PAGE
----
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Alan Kay was quoted several years ago to the effect that there had been only three new things in software in the preceding 20 years (effectively the lifespan of PCs). One of them was Spreadsheets.

Does anyone remember the other two?

(EDIT: Who is Alan Kay (a few may ask.) His work at Xerox Parc arguably did more to shape our current software paradigm than any other influence.)

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GUI was pre-PC - ref: Ivan Sutherland's Sketchpad 1963, Engelbart's mouse about the same time. –  le dorfier Dec 10 '08 at 23:23
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Are you that famous Smalltalk [guy]? –  mlvljr Dec 7 '09 at 22:51
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I will try to remember what I said, but none of the answers so far are correct (every one of them was done in the 60s and 70s before the commercialization of PCs in the 80s).

However, we could start all over and try to think of new inventions in computing since the 1980s.

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Well? What would you propose? –  Alan Kay Jan 10 '09 at 15:58
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stackoverflow.com/questions/432922/… Thanks Dr. Kay. –  Robert S. Jan 11 '09 at 21:52
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I think Jon Skeet better look out. Alan Kay has been a member for 19 days and he already has 100 up-votes and 3 badges for saying essentially "I don't remember." It must be nice being Alan Kay. –  bmb Jan 12 '09 at 2:00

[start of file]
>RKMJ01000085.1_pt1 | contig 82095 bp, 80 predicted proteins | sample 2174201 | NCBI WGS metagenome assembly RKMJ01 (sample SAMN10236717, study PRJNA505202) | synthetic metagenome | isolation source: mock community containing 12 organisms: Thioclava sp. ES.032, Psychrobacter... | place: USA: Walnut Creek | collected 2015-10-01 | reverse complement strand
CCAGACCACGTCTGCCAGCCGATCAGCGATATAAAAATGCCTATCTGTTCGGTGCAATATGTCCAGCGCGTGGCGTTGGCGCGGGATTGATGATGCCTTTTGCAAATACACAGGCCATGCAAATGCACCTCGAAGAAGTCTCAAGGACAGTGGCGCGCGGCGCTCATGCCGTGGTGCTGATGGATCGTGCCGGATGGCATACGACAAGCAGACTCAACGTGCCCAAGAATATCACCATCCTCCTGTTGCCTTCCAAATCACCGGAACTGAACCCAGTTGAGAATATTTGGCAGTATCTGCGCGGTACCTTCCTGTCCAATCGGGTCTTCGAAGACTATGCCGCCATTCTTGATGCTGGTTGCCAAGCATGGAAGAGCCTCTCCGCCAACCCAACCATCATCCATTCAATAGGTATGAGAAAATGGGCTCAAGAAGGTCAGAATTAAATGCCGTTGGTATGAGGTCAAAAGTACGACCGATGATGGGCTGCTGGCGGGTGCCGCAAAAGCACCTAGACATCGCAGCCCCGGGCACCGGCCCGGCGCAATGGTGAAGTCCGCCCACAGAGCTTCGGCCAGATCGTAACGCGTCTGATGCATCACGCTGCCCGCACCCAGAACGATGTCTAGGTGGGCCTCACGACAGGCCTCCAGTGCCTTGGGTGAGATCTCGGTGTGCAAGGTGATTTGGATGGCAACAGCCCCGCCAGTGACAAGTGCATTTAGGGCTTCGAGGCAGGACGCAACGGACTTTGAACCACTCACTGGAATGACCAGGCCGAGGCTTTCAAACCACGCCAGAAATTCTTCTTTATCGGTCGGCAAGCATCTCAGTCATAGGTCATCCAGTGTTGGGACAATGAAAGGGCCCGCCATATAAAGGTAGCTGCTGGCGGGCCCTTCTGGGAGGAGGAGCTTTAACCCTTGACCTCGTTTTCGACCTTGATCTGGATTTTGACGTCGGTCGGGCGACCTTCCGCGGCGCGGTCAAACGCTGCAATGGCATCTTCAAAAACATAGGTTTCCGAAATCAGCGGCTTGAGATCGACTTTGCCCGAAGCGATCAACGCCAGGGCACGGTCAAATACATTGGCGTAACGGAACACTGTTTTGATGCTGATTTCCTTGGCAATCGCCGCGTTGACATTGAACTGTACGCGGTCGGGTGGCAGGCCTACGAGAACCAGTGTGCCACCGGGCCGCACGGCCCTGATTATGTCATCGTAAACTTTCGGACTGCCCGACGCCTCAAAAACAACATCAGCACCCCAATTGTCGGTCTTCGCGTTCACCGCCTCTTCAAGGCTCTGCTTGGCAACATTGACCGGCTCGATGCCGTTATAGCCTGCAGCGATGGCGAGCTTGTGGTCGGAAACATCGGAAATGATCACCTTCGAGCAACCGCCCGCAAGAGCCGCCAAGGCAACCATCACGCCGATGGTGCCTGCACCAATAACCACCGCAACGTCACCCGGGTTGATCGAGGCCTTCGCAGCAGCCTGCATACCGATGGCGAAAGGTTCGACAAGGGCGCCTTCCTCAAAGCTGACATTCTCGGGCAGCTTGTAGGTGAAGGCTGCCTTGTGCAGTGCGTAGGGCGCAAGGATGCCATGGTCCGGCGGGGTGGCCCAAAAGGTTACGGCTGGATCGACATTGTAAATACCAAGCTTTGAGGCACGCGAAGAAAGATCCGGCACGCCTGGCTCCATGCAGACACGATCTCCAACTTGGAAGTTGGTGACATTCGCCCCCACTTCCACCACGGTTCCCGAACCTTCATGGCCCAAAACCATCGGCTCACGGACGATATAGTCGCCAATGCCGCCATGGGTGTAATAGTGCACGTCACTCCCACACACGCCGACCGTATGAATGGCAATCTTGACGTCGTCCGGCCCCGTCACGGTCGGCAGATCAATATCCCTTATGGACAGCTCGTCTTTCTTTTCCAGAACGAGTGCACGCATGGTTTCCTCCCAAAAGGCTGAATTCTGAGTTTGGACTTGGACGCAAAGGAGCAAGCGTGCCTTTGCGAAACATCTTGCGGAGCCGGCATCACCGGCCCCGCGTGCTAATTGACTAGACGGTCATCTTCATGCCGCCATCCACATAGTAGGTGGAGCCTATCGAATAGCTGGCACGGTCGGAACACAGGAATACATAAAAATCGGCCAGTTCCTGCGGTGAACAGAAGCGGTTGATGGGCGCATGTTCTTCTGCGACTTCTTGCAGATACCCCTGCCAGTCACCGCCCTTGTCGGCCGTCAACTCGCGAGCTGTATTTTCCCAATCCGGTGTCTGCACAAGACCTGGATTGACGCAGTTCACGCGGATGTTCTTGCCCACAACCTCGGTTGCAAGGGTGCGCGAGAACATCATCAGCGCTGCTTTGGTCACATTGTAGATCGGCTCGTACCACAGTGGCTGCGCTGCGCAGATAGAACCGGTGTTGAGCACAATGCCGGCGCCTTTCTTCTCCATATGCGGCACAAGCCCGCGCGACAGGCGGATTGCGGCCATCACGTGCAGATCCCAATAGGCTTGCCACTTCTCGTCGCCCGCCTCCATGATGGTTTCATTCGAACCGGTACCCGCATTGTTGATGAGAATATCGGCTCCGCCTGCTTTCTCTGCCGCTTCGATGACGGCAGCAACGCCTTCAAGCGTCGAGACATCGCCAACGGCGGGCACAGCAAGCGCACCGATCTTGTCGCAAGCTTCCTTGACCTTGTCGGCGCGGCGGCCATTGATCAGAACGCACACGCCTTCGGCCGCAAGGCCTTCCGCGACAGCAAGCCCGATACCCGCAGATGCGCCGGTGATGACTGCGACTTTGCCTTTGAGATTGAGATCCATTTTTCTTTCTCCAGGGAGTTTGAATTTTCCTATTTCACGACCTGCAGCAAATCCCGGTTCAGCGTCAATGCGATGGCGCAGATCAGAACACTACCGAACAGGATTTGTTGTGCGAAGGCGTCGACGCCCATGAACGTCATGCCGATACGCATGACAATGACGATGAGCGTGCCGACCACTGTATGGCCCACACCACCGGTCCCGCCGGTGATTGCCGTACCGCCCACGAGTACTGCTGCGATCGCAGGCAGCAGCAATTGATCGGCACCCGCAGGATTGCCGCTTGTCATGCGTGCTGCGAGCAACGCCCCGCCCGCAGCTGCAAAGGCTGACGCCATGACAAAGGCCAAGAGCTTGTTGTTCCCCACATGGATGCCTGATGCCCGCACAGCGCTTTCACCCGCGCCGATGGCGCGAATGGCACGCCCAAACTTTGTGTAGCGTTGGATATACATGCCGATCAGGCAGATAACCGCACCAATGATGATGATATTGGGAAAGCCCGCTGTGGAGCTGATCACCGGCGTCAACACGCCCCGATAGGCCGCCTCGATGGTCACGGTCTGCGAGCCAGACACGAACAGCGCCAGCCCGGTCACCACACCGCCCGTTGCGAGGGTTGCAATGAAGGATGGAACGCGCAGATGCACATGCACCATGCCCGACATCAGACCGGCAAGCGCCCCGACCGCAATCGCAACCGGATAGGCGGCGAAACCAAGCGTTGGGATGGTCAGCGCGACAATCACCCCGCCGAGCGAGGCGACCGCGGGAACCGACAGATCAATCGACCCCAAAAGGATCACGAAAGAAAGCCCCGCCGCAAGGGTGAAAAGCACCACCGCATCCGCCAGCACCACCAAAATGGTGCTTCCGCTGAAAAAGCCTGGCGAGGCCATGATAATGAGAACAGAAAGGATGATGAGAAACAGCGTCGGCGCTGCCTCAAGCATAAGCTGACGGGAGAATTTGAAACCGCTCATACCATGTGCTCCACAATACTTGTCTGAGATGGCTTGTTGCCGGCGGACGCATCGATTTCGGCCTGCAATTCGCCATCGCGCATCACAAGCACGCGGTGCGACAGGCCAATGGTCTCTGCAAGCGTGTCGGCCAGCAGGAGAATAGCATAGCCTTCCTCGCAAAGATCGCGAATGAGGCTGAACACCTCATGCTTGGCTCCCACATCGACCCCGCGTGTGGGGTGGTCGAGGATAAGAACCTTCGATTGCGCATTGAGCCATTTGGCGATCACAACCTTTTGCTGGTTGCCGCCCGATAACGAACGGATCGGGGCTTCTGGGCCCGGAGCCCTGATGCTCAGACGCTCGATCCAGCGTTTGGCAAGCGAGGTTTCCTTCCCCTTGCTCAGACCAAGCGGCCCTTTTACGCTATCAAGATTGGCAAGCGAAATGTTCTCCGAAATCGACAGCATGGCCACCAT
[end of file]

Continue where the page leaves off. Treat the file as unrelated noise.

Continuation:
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@bmb, Dr. Kay also posted a question. The guy won a Turing Award. Do you think he cares at all about rep or badges? –  Robert S. Jan 12 '09 at 4:41
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@Bill, if I were to place an arbitrary number on it, I'd say 640k. –  Robert S. Jan 12 '09 at 16:18
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When ever I think about xerox parc I always remember this quote from triumph of the nerds by steve jobs:

They showed me, really, three things, but I was so blinded by the first one that I didn’t really ”see” the other two. One of the things they showed me was object-oriented programming. They showed me that, but I didn’t even “see” that. The other one they showed me was really a networked computer system. They had over 100 Alto computers all networked, using e-mail, etc., etc. I didn’t even “see” that. I was so blinded by the first thing they showed me, which was the graphical user interface. I thought it was the best thing I had ever seen in my life. Now, remember it was very flawed. What we saw was incomplete. They had done a bunch of things wrong, but we didn’t know that at the time. Still, though, the germ of the idea was there, and they had done it very well. And within ten minutes it was obvious to me that all computers would work like this, someday.

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Thanks for this - it's another quote I try to remember accurately from time to time. (But it's not the one I'm looking for.) –  le dorfier Jan 5 '09 at 20:01
    
and it's such a shame that Jobs didn't "get" object-oriented programming; perhaps if he had then the first Mac SDK would not have been such a gigantic bloating function-oriented API, and the Mac would have had a lot more software far earlier... –  Steven A. Lowe Jan 12 '09 at 1:36
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Well I think he kinda redeemed himself with NeXTStep –  Almond Jan 12 '09 at 12:14